8. repec:eee:reecon:v:71:y:2017:i:2:p:225-235 is not listed on IDEAS
    9. Magali A. Delmas & Matthew E. Kahn & Stephen Locke, 2014. "Accidental Environmentalists? Californian Demand for Teslas and Solar Panels," NBER Working Papers 20754, National Bureau of Economic Research, Inc.
    10. Hélène Ollivier, 2016. "North–South Trade and Heterogeneous Damages from Local and Global Pollution," Environmental & Resource Economics, Springer;European Association of Environmental and Resource Economists, vol. 65(2), pages 337-355, October.
    11. Matthew J. Holian & Matthew E. Kahn, 2015. "Household Demand for Low Carbon Policies: Evidence from California," Journal of the Association of Environmental and Resource Economists, University of Chicago Press, vol. 2(2), pages 205-234.
    12. Stephen P. Holland & Jonathan E. Hughes & Christopher R. Knittel & Nathan C. Parker, 2015. "Some Inconvenient Truths about Climate Change Policy: The Distributional Impacts of Transportation Policies," The Review of Economics and Statistics, MIT Press, vol. 97(5), pages 1052-1069, December.
    13. David Popp, 2012. "The Role of Technological Change in Green Growth," NBER Working Papers 18506, National Bureau of Economic Research, Inc.
    14. Grumbach Jacob M., 2015. "Polluting industries as climate protagonists: cap and trade and the problem of business preferences," Business and Politics, De Gruyter, vol. 17(4), pages 633-659, December.
    15. Jonathan Eyer & Matthew E. Kahn, 2017. "Prolonging Coal’s Sunset: The Causes and Consequences of Local Protectionism for a Declining Polluting Industry," NBER Working Papers 23190, National Bureau of Economic Research, Inc.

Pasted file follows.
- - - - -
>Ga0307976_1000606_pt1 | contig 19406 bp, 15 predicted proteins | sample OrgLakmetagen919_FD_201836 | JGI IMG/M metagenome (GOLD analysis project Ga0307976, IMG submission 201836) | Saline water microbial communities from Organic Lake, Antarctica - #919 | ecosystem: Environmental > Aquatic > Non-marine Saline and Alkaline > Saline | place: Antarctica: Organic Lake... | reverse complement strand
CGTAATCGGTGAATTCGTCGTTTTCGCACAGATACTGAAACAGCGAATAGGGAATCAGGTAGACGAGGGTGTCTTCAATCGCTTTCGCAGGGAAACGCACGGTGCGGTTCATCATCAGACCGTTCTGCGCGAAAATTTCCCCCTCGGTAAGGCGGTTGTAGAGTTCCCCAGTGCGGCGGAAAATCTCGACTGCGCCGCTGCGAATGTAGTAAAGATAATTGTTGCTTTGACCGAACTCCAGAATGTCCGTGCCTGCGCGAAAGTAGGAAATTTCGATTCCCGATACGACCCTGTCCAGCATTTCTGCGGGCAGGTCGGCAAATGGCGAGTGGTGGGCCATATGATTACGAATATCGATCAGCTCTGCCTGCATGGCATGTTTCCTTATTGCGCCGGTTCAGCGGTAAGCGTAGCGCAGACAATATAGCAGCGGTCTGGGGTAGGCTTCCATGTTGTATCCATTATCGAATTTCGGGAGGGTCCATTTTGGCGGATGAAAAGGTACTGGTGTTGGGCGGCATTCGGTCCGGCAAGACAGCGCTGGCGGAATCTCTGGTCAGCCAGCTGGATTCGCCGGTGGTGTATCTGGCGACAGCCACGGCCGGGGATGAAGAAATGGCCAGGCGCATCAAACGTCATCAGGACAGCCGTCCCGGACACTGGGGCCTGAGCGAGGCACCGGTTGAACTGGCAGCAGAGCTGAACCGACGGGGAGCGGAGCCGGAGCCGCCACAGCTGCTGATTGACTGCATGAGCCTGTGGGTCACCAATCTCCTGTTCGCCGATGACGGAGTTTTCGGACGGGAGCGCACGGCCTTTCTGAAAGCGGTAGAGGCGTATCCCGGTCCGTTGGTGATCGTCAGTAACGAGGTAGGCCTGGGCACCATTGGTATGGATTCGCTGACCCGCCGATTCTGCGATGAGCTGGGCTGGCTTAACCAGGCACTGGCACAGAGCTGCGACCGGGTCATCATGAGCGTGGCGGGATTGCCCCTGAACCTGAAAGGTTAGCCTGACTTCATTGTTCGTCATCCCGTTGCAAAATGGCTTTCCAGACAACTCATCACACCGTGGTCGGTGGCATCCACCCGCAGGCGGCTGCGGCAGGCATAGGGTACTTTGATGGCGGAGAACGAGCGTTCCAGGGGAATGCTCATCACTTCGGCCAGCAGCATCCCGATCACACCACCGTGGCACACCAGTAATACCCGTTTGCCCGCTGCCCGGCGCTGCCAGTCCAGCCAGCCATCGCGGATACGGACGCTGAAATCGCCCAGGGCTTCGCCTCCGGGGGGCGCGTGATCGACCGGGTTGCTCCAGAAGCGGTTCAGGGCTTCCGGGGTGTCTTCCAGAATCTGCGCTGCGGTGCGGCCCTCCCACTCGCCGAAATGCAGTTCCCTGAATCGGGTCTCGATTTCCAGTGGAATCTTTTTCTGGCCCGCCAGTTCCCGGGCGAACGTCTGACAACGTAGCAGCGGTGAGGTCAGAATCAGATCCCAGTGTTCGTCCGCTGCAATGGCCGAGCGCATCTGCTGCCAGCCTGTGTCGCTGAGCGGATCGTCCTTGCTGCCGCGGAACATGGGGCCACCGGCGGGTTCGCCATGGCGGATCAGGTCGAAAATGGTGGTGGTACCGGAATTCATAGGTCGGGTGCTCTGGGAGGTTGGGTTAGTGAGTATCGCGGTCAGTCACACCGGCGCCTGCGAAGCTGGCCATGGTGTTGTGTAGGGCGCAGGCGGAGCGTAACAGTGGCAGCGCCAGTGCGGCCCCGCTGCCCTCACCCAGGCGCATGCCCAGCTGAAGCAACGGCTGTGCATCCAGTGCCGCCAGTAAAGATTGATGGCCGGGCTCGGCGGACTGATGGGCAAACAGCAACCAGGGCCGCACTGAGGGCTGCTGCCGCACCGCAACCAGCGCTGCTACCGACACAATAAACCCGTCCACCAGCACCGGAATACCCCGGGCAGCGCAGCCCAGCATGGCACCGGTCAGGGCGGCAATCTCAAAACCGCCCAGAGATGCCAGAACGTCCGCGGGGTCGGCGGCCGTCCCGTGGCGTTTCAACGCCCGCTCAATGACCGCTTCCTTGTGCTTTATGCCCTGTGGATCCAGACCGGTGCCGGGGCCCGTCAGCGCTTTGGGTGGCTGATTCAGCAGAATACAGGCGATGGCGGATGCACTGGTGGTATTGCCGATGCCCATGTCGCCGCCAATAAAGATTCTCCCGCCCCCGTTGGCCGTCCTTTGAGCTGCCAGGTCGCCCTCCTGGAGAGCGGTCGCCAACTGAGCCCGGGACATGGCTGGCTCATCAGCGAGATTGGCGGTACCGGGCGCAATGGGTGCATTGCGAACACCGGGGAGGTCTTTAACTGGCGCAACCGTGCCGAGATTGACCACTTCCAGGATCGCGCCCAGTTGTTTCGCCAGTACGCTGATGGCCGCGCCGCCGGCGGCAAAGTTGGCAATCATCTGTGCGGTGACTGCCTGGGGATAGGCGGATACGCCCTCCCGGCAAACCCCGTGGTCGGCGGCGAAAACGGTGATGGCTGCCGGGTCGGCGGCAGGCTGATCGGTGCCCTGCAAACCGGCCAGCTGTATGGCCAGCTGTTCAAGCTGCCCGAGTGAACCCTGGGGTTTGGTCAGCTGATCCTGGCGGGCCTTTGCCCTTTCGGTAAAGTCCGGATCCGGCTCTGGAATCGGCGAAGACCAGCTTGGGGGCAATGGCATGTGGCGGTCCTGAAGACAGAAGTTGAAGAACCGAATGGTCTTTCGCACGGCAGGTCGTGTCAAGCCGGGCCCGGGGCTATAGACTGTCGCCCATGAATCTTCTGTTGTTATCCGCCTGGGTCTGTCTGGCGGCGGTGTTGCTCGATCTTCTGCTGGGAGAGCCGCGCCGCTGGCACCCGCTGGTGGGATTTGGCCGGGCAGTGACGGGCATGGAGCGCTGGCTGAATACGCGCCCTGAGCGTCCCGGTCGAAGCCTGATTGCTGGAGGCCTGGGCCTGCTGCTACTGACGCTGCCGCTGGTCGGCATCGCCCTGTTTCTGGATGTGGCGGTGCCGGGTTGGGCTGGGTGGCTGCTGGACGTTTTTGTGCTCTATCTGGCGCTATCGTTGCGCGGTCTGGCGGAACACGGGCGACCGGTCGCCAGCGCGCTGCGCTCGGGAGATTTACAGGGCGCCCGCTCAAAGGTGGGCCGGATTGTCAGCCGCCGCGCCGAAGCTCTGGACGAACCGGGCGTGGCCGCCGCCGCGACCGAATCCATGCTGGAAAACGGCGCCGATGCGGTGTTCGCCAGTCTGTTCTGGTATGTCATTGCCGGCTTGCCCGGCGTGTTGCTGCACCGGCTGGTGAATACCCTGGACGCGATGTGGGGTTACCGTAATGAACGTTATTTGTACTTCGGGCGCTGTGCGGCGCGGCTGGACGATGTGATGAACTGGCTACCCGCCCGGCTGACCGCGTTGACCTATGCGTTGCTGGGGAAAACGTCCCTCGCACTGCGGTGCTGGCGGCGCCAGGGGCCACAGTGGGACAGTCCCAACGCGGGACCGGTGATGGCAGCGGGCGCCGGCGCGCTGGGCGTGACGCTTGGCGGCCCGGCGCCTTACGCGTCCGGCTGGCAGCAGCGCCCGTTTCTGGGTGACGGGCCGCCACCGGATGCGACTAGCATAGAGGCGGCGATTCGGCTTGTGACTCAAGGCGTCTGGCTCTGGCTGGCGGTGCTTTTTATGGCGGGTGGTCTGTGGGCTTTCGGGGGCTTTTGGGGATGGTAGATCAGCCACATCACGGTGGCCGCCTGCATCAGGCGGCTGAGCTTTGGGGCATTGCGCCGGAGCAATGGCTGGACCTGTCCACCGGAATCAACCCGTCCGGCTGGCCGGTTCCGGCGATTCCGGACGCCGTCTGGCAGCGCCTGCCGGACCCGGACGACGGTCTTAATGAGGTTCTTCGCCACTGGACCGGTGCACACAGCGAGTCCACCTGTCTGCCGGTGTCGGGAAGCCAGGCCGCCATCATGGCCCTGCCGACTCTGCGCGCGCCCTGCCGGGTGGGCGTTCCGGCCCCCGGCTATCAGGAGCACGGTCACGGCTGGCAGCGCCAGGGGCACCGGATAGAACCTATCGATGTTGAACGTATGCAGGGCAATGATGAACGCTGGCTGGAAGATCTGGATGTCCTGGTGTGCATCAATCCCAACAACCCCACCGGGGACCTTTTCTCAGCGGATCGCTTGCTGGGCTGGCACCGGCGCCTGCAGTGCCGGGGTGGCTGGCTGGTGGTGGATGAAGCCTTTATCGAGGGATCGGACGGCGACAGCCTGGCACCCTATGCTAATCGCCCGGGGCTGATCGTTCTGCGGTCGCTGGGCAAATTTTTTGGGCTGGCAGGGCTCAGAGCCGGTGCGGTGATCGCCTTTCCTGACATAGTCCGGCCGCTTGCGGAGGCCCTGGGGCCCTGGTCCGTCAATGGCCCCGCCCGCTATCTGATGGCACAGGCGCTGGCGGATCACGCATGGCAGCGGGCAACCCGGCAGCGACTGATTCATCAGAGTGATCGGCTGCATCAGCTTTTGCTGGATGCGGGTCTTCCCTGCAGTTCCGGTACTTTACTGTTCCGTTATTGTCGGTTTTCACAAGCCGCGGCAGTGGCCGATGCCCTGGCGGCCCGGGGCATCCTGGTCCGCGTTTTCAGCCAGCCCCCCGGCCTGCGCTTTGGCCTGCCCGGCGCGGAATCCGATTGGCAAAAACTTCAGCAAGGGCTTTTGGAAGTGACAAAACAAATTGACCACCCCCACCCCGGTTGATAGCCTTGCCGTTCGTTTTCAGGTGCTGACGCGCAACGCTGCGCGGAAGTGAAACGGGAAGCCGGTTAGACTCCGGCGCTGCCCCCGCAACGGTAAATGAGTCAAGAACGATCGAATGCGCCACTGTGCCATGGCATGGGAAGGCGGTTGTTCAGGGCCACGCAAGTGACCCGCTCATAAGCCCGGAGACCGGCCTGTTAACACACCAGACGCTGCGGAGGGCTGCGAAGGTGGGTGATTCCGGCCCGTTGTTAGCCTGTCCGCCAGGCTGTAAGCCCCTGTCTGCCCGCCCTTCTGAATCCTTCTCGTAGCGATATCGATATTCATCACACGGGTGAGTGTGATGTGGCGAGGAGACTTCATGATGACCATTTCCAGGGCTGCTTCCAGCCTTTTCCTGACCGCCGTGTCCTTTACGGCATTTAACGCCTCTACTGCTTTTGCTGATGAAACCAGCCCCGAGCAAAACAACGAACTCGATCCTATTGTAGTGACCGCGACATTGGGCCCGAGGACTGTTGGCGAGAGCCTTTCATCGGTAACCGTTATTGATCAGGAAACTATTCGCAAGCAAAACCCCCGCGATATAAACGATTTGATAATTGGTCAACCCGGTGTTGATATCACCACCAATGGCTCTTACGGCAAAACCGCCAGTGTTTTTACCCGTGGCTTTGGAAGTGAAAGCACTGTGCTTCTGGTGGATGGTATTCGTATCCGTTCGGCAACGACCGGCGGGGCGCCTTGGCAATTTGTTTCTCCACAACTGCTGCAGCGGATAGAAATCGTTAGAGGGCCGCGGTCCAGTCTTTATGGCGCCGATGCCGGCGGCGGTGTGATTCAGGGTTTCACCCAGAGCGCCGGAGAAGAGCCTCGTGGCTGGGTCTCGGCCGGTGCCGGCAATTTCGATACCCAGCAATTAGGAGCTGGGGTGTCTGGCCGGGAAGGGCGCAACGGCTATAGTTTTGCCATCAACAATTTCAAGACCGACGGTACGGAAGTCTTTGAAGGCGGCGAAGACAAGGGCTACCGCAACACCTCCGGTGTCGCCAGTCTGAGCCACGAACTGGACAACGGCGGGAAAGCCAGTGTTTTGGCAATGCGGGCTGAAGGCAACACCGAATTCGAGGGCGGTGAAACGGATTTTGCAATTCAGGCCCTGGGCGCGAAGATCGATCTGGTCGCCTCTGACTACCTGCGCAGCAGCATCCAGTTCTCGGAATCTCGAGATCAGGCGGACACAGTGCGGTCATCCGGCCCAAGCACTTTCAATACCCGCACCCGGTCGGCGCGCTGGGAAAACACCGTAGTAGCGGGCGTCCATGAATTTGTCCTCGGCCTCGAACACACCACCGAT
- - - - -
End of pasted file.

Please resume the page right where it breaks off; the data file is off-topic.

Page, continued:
16. Popp, David, 2012. "The role of technological change in green growth," Policy Research Working Paper Series 6239, The World Bank.
    17. Popp, David & Hascic, Ivan & Medhi, Neelakshi, 2011. "Technology and the diffusion of renewable energy," Energy Economics, Elsevier, vol. 33(4), pages 648-662, July.
    18. Wiener, Joshua G. & Koontz, Tomas M., 2012. "Extent and types of small-scale wind policies in the U.S. states: Adoption and effectiveness," Energy Policy, Elsevier, vol. 46(C), pages 15-24.
    19. David Anthoff & Robert Hahn, 2010. "Government failure and market failure: on the inefficiency of environmental and energy policy," Oxford Review of Economic Policy, Oxford University Press, vol. 26(2), pages 197-224, Summer.

    More about this item

    JEL classification:

    • Q4 - Agricultural and Natural Resource Economics; Environmental and Ecological Economics - - Energy
    • Q54 - Agricultural and Natural Resource Economics; Environmental and Ecological Economics - - Environmental Economics - - - Climate; Natural Disasters and their Management; Global Warming
    • R1 - Urban, Rural, Regional, Real Estate, and Transportation Economics - - General Regional Economics